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2017 Word of the Year

dune

[doon, dyoon] /dun, dyun/
noun
1.
a sand hill or sand ridge formed by the wind, usually in desert regions or near lakes and oceans.
Origin of dune
1780-1790
1780-90; < French, Old French < Middle Dutch dūna; cognate with down3
Dictionary.com Unabridged
Based on the Random House Dictionary, © Random House, Inc. 2017.
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Examples from the Web for dune
Contemporary Examples
Historical Examples
  • Renmark threw himself down on the soft sand at the foot of a dune.

  • What hae ye ever dune to gie a body ony richt to believe in ye?

    Heather and Snow George MacDonald
  • Then, above the edge of the dune, showed Seth's head and arm.

    The Woman-Haters Joseph C. Lincoln
  • Neither Seth nor the housekeeper came out from behind that dune.

    The Woman-Haters Joseph C. Lincoln
  • It's time I went on and got the dune tonic for my foolish nerves.

    Janet of the Dunes

    Harriet T. Comstock
  • At the dune top, the real magnitude of the storm was apparent.

    Janet of the Dunes

    Harriet T. Comstock
  • It wad ill become me, efter a' he's dune for us, to steek the door in's face.

    David Elginbrod George MacDonald
  • It was not the first time that he and she had been upon the dune together.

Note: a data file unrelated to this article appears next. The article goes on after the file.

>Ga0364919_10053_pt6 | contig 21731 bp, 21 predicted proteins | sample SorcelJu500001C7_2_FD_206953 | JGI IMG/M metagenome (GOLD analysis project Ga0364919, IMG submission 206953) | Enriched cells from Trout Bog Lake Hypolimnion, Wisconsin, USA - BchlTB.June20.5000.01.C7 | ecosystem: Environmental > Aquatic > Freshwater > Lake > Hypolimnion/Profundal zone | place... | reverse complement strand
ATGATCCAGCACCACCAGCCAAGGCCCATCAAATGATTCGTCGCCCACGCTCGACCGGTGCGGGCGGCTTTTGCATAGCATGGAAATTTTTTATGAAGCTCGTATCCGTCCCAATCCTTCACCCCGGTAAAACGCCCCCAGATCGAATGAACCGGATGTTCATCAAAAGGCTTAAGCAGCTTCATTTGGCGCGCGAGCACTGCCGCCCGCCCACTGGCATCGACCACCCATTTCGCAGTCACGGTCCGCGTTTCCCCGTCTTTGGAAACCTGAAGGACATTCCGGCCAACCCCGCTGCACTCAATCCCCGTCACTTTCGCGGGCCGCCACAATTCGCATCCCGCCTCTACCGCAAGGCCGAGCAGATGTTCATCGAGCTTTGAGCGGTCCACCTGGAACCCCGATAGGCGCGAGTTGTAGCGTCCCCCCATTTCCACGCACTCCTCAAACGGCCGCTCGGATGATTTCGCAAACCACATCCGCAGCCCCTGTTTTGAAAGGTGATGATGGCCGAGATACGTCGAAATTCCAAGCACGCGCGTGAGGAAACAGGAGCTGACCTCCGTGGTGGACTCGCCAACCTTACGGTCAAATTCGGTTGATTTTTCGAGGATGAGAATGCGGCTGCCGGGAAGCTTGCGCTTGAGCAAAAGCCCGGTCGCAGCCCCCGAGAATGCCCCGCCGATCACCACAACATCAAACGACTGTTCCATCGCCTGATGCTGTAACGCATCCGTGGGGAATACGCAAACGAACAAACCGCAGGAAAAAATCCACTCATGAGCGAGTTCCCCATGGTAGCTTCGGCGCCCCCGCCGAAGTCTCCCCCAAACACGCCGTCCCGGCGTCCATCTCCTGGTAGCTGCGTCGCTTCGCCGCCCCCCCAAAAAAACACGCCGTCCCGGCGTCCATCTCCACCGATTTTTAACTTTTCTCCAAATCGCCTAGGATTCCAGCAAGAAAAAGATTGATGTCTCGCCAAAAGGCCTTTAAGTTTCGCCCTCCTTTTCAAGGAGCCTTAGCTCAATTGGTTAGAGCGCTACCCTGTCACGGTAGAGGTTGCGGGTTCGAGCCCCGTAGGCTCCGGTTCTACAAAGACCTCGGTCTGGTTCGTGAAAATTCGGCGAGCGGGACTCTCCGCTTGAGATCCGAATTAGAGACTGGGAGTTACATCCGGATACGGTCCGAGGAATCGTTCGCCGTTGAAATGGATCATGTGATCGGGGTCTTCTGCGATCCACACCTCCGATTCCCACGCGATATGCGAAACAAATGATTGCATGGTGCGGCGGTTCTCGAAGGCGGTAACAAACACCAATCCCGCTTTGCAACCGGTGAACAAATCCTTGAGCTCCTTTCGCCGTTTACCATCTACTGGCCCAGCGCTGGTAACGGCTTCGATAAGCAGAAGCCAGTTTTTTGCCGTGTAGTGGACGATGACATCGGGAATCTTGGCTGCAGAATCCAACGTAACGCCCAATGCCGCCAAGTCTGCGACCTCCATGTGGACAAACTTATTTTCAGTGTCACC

The Mermaid

    Lily Dougall
  • The long beach, with its walls of foam and of dune, stretched on without change.

    The Mermaid

    Lily Dougall
British Dictionary definitions for dune

dune

/djuːn/
noun
1.
a mound or ridge of drifted sand, occurring on the sea coast and in deserts
Word Origin
C18: via Old French from Middle Dutch dūne; see down³
Collins English Dictionary - Complete & Unabridged 2012 Digital Edition
© William Collins Sons & Co. Ltd. 1979, 1986 © HarperCollins
Publishers 1998, 2000, 2003, 2005, 2006, 2007, 2009, 2012
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Word Origin and History for dune
n.

1790, from French, Middle Dutch or Middle Low German dune, all perhaps from Gaulish *dunom (thus related to down (n.2)). The French dune "sand hill" (13c.) is held by Diez to be an Old French borrowing from Dutch duin or some other Germanic source. Italian and Spanish duna are from French. Dune buggy attested by 1965.

Online Etymology Dictionary, © 2010 Douglas Harper
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dune in Science
dune
  (dn)   

A hill or ridge of wind-blown sand. Dunes are capable of moving by the motion of their individual grains but usually keep the same shape. See more at barchan dune, draa, longitudinal dune, seif dune, transverse dune.

The American Heritage® Science Dictionary
Copyright © 2002. Published by Houghton Mifflin. All rights reserved.
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5
7
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